Wednesday, June 6, 2012

What TIPS tell us about the outlook for growth

I've asserted several times in the past that the real yield on TIPS is a good proxy for the market's outlook for real economic growth, but I've never done a good job demonstrating that with charts. So I had an inspiration and came up with the following set of charts which I think does a reasonably good job. As I said last month, the extremely low (actually negative) level of real yields on TIPS tells us that the bond market is very pessimistic about the prospects for economic growth. Here are some ways to understand why that is so, and in the process to gain an understanding of just how cheap equities might be.

The chart above compares the 2-year annualized real growth of GDP to the real yield on 5-yr TIPS. What I'm trying to show here is that there is a correlation, albeit not very tight, between the level of real yields and the general strength of the economy. In the late 1990s and early 2000s, real yields on TIPS were fabulously high, as was optimism about growth. I remember thinking at the time that the markets were priced to the expectation that the economy would grow at 4-5% for a long time. Since then, the economy suffered two recessions, and is still in the midst of the most disappointing "recovery" in modern times. Not surprisingly, the real yield on TIPS is as low as its ever been. Most TIPS yields are in fact negative, which means that investors are willing to lock in a negative real yield on default-free TIPS just for the privilege of knowing they won't lose any more than that, presumably because they expect that real yields could be even more negative on risky assets. The chart is suggesting that TIPS are priced to the expectation that real economic growth will be zero at best for the next two years, and that would undoubtedly lead to some very negative real returns on equities and corporate bonds.

I've showed this next chart many times over the past several years, always remarking that since the earnings yield on equities has been higher than the yield on BAA corporate bonds, this means the market is extremely pessimistic. Investors would rather accept a lower, fixed rate on corporate debt in order to have first dibs on earnings (which the market suspects will be in short supply in the future), rather than enjoy a higher earnings yield and the potential price appreciation that comes with being an equity owner.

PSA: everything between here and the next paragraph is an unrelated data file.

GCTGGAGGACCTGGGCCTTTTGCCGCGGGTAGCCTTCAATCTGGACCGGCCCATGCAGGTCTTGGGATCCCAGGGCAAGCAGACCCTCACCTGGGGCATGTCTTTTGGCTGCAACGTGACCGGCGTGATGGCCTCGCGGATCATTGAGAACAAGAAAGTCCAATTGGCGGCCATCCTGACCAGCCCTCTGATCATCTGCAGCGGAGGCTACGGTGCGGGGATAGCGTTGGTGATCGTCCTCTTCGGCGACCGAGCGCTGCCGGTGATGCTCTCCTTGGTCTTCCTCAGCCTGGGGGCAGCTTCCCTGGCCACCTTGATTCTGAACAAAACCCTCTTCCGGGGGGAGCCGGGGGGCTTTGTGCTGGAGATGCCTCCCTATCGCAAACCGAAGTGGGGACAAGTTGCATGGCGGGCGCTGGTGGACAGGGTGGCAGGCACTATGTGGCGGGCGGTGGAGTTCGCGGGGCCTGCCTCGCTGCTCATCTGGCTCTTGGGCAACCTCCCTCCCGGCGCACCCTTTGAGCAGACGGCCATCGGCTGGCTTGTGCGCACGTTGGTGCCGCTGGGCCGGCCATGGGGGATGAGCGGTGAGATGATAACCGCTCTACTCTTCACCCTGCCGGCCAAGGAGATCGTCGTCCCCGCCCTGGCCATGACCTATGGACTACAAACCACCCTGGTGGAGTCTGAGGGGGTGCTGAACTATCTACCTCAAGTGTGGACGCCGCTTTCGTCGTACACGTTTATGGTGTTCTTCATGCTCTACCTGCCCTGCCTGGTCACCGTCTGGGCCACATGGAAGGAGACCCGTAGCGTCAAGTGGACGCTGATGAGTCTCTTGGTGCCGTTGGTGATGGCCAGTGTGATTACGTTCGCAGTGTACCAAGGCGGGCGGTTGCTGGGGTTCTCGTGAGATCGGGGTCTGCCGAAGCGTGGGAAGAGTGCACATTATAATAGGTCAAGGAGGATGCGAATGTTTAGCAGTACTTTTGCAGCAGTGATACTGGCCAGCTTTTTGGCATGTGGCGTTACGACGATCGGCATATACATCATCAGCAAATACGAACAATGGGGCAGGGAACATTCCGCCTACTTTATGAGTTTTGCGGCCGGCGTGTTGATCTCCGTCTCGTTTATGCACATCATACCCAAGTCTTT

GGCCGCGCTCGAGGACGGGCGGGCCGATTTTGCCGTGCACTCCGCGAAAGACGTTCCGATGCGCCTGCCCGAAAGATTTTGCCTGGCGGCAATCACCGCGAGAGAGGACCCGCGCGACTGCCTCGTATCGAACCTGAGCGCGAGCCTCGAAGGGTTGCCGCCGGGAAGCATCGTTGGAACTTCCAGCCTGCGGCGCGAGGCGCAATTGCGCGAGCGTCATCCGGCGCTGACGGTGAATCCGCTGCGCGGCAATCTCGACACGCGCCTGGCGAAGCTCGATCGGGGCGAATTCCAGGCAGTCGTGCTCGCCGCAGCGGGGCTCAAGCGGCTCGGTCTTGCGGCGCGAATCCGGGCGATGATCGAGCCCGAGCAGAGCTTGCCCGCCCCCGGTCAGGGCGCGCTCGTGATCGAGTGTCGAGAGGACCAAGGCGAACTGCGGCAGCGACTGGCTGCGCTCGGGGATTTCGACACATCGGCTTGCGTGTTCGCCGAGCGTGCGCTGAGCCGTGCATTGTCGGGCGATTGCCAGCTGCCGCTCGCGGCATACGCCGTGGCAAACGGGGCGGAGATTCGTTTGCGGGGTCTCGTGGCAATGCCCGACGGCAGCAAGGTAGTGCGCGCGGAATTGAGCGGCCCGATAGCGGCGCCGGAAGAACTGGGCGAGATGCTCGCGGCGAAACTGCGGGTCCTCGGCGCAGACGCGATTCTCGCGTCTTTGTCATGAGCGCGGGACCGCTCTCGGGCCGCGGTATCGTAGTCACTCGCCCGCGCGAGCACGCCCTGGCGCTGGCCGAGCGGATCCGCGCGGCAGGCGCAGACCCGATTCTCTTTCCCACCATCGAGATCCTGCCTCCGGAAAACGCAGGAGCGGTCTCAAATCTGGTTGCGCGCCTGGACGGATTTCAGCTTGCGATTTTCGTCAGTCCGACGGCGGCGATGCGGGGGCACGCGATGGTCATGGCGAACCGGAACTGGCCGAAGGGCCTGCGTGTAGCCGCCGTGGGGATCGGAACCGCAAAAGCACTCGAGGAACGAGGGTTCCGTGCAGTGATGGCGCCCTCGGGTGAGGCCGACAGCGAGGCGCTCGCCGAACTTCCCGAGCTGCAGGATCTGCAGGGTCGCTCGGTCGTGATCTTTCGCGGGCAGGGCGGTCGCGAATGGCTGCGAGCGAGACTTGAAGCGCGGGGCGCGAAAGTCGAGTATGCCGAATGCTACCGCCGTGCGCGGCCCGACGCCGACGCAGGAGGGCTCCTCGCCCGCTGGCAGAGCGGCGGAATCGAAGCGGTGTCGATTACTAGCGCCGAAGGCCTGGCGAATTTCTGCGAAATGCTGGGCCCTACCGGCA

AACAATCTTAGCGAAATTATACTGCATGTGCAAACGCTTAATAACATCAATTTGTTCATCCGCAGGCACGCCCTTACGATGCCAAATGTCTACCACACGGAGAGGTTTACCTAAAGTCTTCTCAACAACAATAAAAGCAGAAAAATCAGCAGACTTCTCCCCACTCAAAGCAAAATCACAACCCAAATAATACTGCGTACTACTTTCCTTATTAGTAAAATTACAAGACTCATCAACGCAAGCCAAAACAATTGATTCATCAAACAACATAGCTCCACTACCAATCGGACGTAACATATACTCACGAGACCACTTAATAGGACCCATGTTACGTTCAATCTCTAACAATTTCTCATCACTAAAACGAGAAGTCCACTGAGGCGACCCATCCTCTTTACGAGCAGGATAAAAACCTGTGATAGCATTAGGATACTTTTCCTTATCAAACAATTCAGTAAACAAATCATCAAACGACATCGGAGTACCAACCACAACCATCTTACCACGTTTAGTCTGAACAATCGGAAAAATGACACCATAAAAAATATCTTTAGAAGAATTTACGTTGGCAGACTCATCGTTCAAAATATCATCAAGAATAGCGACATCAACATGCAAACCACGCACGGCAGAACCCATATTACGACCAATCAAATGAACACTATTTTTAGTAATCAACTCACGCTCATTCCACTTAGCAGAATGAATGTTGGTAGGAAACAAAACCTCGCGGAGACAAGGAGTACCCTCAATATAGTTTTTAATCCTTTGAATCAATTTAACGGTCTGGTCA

This last chart ties real yields on 5-yr TIPS to the earnings yield on equities. The real yield on TIPS is inverted, in order to show that a lower real yield (and as the first chart suggests, a lower expectation for real economic growth) goes hand in hand with a higher earnings yield on equities. Real yields are very low and equity earnings yields are very high for the same reason: the market is very fearful that a recession and/or a period of prolonged economic stagnation awaits us. The market is unwilling to believe that the record-high level of corporate profits will last. The market is priced to the expectation that the economy will be very weak and profits will collapse. While that may prove to be the case (the market is sometimes, but not always, right), it is nevertheless a very pessimistic way of looking at things. I think it reflects the mood of investors that have been "once burned and now twice shy." I think emotions are running high and valuations may therefore be unreasonably low.

Looked at another way, if the economy ends up doing anything better than a recession, then valuations will most likely improve. You don't need to be a raging optimist to like the market, you just need to be less pessimistic than the market.


Bill said...


What I don't understand about this analysis is that the bond market has been predicting recession/depression since 2008. We got a deep recession but we've had about 3 years of at least some growth since the bottom of the recession. Is the bond market saying we've been in a depression since 2008 or are the low yields simply the result of the Fed's QE program plus the flight to safety from other countries?